Shares of offshore drilling company Seadrill Ltd. (NYSE:SDRL) slumped ~30 percent on Tuesday after it gave investors an update about its debt restructuring. It is highly likely that investors overreacted to yesterday's news, and that the emotionally-fueled sell-off has gotten way out of hand. As a result, the overreaction offers an attractive entry into the stock.
Seadrill Ltd. has been struggling for a couple of years now, largely because of deteriorating economic fundamentals in the offshore drilling business. Like most offshore drillers, Seadrill was caught off guard by the collapse of energy prices in 2015 and 2016 that has pushed a lot of companies to the brink of bankruptcy. At the very least, the cutback in investment spending has rendered the capital structures of offshore drilling companies unsustainable. As a result, energy companies and those that depend on them, have had no other choice but to start restructuring their balance sheets amid falling energy prices and revenues.
Yesterday was without a doubt not a good day for Seadrill's shareholders. The offshore drilling company said that it hasn't made much progress yet in terms of restructuring its financial liabilities, and the Chief Executive Officer's statement about the state of the negotiations created a lot of new uncertainty for investors. Here is what Mr. Wullf, CEO and president of Seadrill Management Ltd., had to say:
These negotiations have proved to be more complex than we had originally anticipated. Nevertheless, key stakeholders have demonstrated a clear desire to be part of a solution and with the right structure and terms we believe there is significant capital available to us. Seadrill is a great company with excellent people, assets and customers and we look forward to concluding a transaction that ensures Seadrill continues to be well positioned for the eventual recovery in the industry.
Seadrill Ltd. had ~$8.9 billion in net interest bearing debt on its balance sheet at the end of the September quarter. This was ~12 percent less than a year before that when Seadrill had to service $10.2 billion in net interest bearing debt, but it is still a formidable amount of debt. Despite the progress the company has made in terms of paying down debt, the company has so far failed to make its capital structure sustainable. Seadrill aims to transition its capital structure based on three core elements:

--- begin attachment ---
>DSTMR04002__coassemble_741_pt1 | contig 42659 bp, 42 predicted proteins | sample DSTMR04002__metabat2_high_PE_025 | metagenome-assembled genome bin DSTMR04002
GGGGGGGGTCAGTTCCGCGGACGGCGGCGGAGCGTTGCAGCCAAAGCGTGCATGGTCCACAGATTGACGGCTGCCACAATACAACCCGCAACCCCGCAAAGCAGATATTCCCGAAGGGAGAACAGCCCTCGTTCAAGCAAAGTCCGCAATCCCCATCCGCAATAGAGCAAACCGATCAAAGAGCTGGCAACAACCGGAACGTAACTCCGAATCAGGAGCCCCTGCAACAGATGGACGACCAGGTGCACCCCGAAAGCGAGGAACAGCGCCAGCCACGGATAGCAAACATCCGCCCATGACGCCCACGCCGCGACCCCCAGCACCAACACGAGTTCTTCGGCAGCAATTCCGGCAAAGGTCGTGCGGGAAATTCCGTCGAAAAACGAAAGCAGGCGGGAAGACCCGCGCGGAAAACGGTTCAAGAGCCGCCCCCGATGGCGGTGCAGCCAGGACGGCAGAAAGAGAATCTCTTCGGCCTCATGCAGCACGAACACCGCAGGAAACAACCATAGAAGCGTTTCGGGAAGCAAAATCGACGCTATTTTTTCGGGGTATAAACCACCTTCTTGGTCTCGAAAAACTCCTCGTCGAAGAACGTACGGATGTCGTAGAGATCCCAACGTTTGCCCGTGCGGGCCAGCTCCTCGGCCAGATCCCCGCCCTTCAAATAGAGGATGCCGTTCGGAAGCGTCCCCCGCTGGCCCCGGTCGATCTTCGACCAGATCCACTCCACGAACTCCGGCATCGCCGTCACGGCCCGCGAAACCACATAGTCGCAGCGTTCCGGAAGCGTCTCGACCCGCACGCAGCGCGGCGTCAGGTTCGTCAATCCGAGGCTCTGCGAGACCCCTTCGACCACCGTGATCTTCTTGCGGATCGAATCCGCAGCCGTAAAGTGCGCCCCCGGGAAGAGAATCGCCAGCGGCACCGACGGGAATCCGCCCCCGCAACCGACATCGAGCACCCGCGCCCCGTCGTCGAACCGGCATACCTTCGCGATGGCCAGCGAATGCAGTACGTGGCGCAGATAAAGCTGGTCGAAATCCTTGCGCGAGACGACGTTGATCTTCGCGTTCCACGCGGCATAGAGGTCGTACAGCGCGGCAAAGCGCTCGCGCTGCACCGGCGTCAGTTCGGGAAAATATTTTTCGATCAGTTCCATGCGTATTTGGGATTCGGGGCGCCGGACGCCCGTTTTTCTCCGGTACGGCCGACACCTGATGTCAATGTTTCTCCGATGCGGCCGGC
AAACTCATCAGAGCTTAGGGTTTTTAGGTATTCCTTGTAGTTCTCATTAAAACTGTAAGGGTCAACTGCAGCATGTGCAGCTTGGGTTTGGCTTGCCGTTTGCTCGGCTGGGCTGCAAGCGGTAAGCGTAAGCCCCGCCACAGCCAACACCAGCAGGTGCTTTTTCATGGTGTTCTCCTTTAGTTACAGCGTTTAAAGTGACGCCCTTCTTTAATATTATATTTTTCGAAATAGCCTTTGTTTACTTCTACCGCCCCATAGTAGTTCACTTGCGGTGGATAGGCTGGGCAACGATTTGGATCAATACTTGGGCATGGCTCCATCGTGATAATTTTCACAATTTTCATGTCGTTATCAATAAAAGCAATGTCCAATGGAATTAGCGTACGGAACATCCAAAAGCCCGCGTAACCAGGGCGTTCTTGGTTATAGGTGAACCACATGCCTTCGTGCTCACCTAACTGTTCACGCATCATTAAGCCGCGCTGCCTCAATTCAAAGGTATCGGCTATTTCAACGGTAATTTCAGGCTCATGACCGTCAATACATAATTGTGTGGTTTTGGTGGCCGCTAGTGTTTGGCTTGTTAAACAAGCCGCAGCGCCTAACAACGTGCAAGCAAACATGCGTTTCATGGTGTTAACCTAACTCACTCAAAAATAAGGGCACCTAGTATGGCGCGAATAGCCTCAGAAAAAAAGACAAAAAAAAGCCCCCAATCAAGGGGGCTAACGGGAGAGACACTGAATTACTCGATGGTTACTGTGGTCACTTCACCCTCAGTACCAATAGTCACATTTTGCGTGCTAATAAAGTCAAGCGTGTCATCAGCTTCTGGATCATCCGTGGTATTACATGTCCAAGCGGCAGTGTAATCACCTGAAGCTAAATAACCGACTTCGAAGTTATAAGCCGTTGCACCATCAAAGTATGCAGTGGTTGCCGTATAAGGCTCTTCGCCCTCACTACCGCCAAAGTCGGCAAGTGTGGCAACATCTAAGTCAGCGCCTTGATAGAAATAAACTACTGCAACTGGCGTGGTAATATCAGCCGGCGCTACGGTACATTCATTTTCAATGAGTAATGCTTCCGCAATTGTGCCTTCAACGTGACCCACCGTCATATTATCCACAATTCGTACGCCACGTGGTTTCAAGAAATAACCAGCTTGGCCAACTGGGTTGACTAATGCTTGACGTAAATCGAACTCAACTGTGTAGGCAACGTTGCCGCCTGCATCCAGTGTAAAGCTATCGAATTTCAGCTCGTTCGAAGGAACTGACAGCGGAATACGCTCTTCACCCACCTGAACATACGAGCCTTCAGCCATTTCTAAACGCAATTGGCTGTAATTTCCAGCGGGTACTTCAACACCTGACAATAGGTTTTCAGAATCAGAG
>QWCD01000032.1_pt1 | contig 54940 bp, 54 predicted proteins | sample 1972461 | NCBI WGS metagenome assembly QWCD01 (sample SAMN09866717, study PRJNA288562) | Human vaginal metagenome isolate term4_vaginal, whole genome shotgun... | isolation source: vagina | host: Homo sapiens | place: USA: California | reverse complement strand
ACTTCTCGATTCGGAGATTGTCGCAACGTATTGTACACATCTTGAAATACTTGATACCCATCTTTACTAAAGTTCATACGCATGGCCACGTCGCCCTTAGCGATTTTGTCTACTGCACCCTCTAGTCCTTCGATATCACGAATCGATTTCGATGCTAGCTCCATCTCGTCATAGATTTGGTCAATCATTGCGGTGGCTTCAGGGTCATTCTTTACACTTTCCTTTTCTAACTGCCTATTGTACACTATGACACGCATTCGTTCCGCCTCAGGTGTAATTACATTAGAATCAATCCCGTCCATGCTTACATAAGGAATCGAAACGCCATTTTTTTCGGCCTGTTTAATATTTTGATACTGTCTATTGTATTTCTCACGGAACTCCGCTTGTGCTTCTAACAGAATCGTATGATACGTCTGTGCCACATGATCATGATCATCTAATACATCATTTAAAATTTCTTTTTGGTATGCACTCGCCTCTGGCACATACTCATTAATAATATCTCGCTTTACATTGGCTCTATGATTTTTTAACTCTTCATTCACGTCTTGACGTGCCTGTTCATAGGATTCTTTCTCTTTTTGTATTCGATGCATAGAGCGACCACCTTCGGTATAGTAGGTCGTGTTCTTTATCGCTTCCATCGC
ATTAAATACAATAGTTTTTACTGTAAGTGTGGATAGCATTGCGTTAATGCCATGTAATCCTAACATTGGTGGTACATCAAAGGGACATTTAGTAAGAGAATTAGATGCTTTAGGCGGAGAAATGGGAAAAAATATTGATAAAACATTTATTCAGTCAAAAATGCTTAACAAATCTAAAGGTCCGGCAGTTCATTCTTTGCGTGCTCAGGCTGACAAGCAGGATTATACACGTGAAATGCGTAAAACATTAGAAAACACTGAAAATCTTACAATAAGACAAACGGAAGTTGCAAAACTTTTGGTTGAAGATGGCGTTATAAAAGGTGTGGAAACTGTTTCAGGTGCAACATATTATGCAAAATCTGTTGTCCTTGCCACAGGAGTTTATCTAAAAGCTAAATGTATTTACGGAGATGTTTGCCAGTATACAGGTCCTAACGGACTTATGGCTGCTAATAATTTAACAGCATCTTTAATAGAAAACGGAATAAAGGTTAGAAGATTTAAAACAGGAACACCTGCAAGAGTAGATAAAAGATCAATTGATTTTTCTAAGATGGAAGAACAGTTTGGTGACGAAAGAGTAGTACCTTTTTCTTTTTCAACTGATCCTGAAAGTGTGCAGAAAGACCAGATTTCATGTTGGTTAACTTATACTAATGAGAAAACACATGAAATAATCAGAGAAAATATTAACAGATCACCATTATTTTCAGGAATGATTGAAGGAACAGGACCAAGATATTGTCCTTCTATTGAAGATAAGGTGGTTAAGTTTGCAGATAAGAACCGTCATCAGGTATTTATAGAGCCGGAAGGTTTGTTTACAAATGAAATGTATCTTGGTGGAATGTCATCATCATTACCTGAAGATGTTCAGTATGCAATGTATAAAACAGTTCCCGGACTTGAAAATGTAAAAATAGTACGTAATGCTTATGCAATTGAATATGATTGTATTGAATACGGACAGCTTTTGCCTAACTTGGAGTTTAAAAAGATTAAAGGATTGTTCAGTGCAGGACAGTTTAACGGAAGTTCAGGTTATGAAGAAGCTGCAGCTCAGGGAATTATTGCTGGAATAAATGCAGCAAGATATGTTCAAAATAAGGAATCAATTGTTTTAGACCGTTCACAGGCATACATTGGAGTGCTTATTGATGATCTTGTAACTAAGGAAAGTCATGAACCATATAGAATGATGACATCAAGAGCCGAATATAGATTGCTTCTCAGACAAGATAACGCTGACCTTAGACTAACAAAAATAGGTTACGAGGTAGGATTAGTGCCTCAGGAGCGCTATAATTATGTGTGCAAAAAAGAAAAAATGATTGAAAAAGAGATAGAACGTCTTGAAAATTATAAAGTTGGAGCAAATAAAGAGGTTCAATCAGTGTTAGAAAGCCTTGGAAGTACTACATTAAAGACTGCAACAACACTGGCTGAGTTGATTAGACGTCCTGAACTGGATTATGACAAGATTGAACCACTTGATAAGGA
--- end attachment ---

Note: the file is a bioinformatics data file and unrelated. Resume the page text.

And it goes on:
1. Extending bank maturities to mature in the period from 2021 to 2023, reducing fixed amortization and amending financial covenants;
2. Extending the maturity of unsecured claims to mature in the period from 2025 to 2028; and
3. Raising at least $1.0 billion in new capital.
Seadrill said that negotiations with creditors are ongoing, which investors interpreted as having been "unsuccessful so far." As a result, Seadrill's shares slumped ~30 percent on fears that the drilling company will fail to secure creditors' commitment to a new capital structure before its West Eminence credit facility matures on April 30, 2017. While failing to reach an agreement with creditors is certainly a possibility, it is not that likely.
Further, there is a huge emotional element playing into the developments here, suggesting that investors are overreacting to Seadrill's restructuring update. I think that Seadrill continues to deserve the benefit of the doubt here, and that the company also deserves a little more time to hammer out a mutually beneficial deal for debt and shareholders.
Seadrill was kicked to the curb yesterday after the company announced that its restructuring wasn't going as smooth as investors had hoped. On the other hand, there is a huge emotional element included here, which implies that the sell-off may have gotten out of hand. Seadrill deserves the benefit of the doubt, and I expect the company to be able to hammer out a debt restructuring with its creditors before April. Speculative Buy.
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Disclosure: I am/we are long SDRL.
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